Rochester, New York

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This is article is about the major United States city. For other communities with the same name see Rochester.
A portion of Rochester's skyline, looking north along the Genesee River from the Ford Street Bridge.  The Troup Howell Bridge, shown in the foreground, is in the process of being rebuilt as of late 2005.
A portion of Rochester's skyline, looking north along the Genesee River from the Ford Street Bridge. The Troup Howell Bridge, shown in the foreground, is in the process of being rebuilt as of late 2005.
Rochester, New York
Official flag of Rochester, New York Official seal of Rochester, New York
City flag City seal
City nickname: "The Flour City, The Flower City"
Location of Rochester, New York
Location of Rochester in New York State
City Rochester
Mayor William A. Johnson, Jr.
Physical characteristics
96.1 km²
     92.8 km²
     3.3 km²
     Total (2000)

Latitude 43°9'56" N
Longitude 77°36'41" W
Time zone
     Summer (DST)
     EDT (UTC−4)
Official website:

Rochester, also known as both The Flour City and The Flower City, is a city in Monroe County, New York, United States. As of the 2000 census, Rochester had a population of 219,773. As of 2004, the population given by the U.S. Census Bureau was 212,481, making this the third largest city in New York State. Rochester is also the county seat for Monroe County.

The City of Rochester is at the center of a larger Metropolitan Area which encompasses and extends past Monroe County and includes Genesee County, Livingston County, Ontario County, Orleans County, and Wayne County. This larger conurbation has a population of 1,037,831 people as of the 2000 Census. Principal suburbs of the city include Brighton, Irondequoit, Henrietta, East Rochester, Fairport, Penfield, Pittsford, Webster, Rush and Greece.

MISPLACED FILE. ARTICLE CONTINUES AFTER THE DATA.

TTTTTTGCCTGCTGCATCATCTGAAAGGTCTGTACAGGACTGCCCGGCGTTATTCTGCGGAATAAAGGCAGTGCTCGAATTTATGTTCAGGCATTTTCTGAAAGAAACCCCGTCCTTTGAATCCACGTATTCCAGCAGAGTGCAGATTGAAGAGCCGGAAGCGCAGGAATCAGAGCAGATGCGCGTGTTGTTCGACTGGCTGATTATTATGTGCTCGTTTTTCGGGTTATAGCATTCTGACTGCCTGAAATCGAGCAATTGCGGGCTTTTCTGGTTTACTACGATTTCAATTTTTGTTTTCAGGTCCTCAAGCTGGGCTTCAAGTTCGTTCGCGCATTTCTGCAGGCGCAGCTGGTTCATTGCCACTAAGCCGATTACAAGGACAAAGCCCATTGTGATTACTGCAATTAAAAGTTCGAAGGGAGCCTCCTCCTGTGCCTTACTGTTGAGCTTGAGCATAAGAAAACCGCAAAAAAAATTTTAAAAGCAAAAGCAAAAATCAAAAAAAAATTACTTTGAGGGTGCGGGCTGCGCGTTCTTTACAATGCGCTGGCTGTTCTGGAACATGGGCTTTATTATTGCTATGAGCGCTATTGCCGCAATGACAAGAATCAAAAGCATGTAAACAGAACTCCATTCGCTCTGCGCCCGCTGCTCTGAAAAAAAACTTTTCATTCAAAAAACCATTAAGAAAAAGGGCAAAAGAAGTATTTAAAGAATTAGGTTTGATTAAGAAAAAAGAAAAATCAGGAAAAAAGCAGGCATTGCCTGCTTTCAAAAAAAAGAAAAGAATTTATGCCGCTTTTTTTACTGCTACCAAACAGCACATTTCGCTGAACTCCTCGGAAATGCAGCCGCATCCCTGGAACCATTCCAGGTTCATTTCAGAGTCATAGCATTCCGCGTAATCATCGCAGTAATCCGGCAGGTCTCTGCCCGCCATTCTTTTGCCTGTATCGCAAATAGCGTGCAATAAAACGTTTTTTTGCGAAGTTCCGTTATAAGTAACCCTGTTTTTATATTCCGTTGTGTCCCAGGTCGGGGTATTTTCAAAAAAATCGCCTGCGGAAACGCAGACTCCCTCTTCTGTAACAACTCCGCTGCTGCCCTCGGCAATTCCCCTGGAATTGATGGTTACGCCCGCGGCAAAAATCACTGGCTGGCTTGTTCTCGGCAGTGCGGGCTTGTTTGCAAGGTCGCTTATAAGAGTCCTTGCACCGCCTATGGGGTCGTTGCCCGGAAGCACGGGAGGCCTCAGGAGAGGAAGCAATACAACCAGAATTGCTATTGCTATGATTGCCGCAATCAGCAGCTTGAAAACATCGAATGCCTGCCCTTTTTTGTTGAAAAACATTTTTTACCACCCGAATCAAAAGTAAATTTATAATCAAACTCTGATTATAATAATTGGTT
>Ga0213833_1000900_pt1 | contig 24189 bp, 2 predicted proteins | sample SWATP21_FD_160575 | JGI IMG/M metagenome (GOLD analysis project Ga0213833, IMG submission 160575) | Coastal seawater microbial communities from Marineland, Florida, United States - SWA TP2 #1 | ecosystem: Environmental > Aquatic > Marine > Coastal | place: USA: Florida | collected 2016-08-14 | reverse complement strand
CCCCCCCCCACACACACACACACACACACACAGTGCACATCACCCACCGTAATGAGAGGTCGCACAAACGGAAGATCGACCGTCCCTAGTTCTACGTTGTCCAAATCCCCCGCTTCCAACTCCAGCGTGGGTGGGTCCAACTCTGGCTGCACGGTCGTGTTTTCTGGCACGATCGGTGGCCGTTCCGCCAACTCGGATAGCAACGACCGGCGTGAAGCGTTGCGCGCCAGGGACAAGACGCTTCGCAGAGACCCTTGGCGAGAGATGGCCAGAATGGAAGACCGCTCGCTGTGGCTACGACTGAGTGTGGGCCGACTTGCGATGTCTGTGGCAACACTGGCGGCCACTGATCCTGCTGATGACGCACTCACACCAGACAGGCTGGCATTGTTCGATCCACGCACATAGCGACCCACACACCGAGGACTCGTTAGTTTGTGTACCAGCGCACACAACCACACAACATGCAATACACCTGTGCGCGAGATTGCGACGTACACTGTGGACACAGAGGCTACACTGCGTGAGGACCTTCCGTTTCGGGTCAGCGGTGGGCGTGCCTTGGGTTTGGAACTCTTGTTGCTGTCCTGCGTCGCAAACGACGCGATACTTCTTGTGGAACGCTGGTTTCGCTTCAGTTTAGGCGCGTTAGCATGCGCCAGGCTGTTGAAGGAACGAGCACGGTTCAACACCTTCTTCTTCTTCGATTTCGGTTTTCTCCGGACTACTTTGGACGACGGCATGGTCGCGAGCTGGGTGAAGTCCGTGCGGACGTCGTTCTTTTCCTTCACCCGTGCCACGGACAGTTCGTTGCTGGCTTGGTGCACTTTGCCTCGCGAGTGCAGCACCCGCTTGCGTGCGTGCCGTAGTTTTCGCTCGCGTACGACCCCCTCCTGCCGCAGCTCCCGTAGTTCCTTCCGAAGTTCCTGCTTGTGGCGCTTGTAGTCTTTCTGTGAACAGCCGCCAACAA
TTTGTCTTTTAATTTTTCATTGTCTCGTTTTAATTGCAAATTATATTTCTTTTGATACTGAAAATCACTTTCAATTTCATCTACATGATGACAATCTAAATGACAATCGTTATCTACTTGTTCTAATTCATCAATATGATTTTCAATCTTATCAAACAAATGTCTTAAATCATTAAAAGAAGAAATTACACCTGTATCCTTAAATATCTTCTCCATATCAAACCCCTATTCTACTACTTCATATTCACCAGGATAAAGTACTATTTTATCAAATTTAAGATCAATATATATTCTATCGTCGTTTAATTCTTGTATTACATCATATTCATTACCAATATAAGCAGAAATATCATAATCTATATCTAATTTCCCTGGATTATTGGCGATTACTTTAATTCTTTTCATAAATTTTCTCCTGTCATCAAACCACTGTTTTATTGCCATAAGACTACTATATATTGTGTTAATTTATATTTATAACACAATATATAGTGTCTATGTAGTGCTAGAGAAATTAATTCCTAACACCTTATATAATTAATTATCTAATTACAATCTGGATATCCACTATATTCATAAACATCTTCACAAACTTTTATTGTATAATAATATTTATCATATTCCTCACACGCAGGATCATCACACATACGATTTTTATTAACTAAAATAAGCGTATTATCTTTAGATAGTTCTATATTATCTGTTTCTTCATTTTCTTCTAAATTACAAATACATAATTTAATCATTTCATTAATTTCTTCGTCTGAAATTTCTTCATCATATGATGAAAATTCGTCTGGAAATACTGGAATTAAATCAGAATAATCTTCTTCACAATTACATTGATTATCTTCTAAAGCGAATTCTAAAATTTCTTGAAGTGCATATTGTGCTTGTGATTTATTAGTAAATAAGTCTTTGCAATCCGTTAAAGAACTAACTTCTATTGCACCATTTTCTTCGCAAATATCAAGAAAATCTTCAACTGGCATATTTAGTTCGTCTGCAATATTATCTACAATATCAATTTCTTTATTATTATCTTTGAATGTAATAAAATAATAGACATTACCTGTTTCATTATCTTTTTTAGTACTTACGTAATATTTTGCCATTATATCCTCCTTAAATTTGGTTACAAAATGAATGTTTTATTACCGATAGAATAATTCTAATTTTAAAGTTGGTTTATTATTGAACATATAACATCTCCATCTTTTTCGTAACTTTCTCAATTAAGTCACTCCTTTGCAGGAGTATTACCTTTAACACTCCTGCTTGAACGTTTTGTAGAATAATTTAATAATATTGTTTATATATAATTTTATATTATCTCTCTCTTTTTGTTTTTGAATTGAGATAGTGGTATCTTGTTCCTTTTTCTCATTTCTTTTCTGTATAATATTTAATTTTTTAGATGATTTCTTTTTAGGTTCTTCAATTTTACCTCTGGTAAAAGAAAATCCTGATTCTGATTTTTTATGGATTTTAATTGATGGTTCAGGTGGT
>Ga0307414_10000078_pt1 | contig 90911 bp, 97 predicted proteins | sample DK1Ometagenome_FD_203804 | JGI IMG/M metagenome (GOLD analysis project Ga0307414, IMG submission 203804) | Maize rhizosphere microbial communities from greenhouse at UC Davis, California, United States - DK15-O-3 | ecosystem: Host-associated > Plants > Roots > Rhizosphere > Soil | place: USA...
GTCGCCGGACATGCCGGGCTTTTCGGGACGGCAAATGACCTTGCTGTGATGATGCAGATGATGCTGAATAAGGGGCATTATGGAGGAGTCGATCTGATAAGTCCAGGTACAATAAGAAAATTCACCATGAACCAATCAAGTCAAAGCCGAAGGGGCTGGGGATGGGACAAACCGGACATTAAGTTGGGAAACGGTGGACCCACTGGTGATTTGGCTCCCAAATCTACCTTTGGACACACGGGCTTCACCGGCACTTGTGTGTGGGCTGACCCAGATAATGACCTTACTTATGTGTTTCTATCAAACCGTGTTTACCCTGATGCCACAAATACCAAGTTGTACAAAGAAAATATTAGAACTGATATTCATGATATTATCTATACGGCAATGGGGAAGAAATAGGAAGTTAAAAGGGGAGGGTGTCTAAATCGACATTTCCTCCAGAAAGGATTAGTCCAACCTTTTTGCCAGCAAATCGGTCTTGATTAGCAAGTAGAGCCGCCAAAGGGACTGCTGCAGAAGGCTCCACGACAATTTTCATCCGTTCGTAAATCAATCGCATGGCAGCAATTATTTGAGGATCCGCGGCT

Geography and climate

Rochester is located at 43° 9′ 56″ N, 77° 36′ 41″ W (43.165496, -77.611504)1. Rochester is east of Buffalo and west of Syracuse.

According to the United States Census Bureau, the city has a total area of 96.1 km² (37.1 mi²). 92.8 km² (35.8 mi²) of it is land and 3.3 km² (1.3 mi²) of it is water. The total area is 3.42% water.

Rochester's scenic geography comes from the glaciers during the Cenozoic era. The retreating glaciers created the Genesee Valley and left rolling hills (drumlin fields) around it, including (from west to east) Mt. Hope, the rolling hills of Highland Park, Pinnacle Hill and Cobb's Hill. These glaciers also left behind Lake Ontario (one of the five fresh-water Great Lakes), the Genesee River with its waterfalls and gorges, Irondequoit, Sodus and Braddock's Bays, numerous local streams and ponds, the Ridge, and the nearby Finger Lakes.

Lake Ontario is sufficiently deep off-shore of Rochester that Rochester could have year-round access to a reservoir of cold water, which could be used for deep lake water cooling.